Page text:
Clutch Release Bearing
The clutch release or throwout bearing contains a collared bearing that spins along with the spinning pressure plate as the clutch pedal is depressed. A worn release bearing makes a squealing or growling sound heard from the transmissions clutch housing when the clutch pedal is depressed.
Most of today's manual transmissions have hydraulic clutch circuits. Still, many have mechanical linkage; they use rods and cables to control the clutch. They have constant running bearings that spin whenever the engine is running and must be adjusted to maintain a slight preload after installation.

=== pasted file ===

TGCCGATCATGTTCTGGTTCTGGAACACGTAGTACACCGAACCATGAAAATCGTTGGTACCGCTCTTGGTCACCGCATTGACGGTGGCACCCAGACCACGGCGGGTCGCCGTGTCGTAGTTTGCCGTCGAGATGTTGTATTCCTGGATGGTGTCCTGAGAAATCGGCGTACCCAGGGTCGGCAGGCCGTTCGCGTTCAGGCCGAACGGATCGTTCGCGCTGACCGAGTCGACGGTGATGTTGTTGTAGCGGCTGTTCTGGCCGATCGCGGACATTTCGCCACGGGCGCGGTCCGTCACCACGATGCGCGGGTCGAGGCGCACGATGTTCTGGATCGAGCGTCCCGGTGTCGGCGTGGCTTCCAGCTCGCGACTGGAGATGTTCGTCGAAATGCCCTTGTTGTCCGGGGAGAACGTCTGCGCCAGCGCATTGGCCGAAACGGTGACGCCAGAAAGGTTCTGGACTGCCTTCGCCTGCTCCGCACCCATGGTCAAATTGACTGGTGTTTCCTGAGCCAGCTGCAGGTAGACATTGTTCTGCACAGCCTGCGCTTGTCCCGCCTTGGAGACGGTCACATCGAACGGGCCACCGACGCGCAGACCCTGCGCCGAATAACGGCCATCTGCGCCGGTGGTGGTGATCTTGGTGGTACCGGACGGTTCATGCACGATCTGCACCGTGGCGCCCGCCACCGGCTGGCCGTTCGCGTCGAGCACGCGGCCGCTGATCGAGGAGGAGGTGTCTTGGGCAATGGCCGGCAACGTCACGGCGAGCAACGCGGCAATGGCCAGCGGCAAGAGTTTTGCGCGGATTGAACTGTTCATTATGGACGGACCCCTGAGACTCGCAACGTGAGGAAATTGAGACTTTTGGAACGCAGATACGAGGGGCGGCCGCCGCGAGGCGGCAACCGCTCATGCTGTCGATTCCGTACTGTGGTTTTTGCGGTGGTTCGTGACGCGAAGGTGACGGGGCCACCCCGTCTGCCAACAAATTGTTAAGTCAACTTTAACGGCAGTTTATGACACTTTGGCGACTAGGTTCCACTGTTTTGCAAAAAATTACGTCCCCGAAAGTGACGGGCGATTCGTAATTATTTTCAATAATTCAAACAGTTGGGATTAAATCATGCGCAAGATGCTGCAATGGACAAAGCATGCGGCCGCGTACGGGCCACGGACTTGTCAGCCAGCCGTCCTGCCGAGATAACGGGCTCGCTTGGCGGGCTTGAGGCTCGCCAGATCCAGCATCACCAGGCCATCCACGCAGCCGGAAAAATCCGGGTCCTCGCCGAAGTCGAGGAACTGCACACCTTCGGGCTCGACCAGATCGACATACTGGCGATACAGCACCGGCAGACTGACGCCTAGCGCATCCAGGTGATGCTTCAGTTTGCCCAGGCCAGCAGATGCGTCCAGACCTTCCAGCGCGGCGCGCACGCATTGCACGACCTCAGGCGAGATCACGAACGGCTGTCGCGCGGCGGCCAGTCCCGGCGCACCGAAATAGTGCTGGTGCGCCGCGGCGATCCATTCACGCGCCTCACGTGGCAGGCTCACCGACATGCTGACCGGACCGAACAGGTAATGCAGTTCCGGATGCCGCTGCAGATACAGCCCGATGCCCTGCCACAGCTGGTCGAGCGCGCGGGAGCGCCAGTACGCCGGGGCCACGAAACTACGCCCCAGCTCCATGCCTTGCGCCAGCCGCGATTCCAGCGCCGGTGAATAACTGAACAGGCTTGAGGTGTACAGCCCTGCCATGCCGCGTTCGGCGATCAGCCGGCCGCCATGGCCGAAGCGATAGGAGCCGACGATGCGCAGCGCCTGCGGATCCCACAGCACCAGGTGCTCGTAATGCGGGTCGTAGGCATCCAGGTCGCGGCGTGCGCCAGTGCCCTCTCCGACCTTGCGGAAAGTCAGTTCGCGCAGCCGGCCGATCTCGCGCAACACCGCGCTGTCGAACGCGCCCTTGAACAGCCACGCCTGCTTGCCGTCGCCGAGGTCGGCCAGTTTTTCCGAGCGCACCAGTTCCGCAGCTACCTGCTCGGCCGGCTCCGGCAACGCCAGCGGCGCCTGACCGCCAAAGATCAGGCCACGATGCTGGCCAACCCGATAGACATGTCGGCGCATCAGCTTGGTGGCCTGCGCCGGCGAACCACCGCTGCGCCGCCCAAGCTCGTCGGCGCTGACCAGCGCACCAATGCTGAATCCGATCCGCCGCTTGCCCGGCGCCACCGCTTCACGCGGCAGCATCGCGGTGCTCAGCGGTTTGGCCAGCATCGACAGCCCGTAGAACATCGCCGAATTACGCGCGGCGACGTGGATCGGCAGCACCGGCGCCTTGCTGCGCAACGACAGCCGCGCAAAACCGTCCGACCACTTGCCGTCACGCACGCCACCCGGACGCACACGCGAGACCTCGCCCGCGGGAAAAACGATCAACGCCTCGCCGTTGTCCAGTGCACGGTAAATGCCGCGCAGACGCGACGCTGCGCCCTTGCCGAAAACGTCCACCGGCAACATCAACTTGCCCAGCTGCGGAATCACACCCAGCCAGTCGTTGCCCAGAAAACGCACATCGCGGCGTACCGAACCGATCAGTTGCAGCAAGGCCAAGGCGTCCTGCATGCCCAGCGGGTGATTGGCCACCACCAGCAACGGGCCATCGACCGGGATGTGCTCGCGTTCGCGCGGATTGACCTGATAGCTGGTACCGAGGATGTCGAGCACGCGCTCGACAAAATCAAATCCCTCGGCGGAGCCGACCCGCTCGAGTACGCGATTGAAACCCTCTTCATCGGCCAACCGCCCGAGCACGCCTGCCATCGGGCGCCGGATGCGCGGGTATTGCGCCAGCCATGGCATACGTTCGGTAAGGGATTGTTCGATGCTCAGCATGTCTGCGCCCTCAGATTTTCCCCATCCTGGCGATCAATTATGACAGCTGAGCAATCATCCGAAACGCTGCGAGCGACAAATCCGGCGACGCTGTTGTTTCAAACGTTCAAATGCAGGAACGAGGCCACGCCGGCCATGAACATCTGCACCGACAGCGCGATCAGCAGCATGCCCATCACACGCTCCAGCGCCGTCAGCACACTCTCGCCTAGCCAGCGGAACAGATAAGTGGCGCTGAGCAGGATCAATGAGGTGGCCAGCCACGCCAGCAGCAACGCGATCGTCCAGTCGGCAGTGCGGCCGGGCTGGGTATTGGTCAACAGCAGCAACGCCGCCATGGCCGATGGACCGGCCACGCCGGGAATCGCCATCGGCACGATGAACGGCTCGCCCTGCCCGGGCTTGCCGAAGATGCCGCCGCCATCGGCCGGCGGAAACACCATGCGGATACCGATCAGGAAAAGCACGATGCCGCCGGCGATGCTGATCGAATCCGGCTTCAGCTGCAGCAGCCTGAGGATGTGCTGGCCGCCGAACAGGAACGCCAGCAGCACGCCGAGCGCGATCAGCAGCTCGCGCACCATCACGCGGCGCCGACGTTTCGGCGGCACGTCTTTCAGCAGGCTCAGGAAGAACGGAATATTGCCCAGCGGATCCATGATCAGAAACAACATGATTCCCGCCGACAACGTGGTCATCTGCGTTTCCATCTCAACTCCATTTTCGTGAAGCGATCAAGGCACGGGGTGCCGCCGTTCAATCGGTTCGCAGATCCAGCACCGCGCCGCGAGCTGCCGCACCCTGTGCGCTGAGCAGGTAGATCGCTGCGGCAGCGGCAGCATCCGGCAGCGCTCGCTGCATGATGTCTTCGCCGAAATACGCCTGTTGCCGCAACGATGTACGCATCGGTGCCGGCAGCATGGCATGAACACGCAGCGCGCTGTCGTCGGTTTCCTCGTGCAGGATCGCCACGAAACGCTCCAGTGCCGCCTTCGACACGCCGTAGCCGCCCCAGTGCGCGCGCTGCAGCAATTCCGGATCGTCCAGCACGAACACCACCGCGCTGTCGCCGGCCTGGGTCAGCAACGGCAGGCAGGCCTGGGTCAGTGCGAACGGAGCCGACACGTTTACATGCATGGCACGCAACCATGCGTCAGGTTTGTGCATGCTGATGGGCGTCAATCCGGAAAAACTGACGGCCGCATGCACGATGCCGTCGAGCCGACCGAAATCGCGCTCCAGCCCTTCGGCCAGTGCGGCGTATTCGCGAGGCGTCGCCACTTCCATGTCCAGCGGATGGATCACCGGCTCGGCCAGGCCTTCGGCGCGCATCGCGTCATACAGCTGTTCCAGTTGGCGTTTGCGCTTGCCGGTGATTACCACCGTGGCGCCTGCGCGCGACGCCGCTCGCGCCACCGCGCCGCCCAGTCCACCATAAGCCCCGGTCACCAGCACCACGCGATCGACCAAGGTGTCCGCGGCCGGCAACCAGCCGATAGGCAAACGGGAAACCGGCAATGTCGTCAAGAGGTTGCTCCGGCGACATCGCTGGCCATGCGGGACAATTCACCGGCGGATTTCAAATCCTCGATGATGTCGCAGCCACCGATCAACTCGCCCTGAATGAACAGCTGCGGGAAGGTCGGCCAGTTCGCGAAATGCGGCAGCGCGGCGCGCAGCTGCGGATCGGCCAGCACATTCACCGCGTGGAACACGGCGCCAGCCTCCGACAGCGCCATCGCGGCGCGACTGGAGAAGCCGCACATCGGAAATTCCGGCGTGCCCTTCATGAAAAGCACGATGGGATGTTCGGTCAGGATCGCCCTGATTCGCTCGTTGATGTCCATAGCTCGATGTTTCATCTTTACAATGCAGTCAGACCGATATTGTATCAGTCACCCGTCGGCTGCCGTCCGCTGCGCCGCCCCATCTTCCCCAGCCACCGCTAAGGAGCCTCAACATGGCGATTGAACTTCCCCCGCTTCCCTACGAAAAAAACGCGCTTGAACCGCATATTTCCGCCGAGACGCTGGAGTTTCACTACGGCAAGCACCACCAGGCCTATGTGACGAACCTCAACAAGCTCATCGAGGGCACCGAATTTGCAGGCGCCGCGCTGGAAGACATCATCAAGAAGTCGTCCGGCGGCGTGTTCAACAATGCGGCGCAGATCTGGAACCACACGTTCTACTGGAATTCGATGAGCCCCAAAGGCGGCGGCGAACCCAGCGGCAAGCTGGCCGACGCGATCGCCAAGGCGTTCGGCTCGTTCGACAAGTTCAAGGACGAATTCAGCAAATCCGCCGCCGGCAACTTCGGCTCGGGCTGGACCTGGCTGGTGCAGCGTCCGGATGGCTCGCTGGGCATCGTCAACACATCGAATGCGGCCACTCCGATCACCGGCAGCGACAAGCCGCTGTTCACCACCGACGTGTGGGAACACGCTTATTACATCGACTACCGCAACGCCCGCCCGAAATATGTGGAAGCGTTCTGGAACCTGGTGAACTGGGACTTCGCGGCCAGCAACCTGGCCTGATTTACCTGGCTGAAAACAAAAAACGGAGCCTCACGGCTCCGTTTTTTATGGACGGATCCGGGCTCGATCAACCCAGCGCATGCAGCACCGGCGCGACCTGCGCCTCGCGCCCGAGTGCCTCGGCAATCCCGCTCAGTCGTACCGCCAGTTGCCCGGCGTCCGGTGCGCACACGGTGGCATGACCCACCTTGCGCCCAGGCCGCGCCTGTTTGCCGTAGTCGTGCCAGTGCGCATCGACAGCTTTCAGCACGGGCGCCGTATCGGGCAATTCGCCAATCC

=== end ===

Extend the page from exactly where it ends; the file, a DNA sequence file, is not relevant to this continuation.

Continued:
Typically, the clutch release bearing and pressure plate are replaced while replacing a worn clutch friction disc. The engine and transmission must be separated to replace the bearing.
A throwout bearing begins to growl as it wears or loses lubrication. It is usually necessary to lubricate the shaft the bearing rides on during assembly. Check in the manufacturer's manual for assembly specifications.
Listen for a chirping sound as the clutch pedal is first depressed. This sound is the worn (un-lubricated) release bearing contacting the fingers of the pressure plate's diaphragm. These fingers can also wear, causing similar noise-related issues.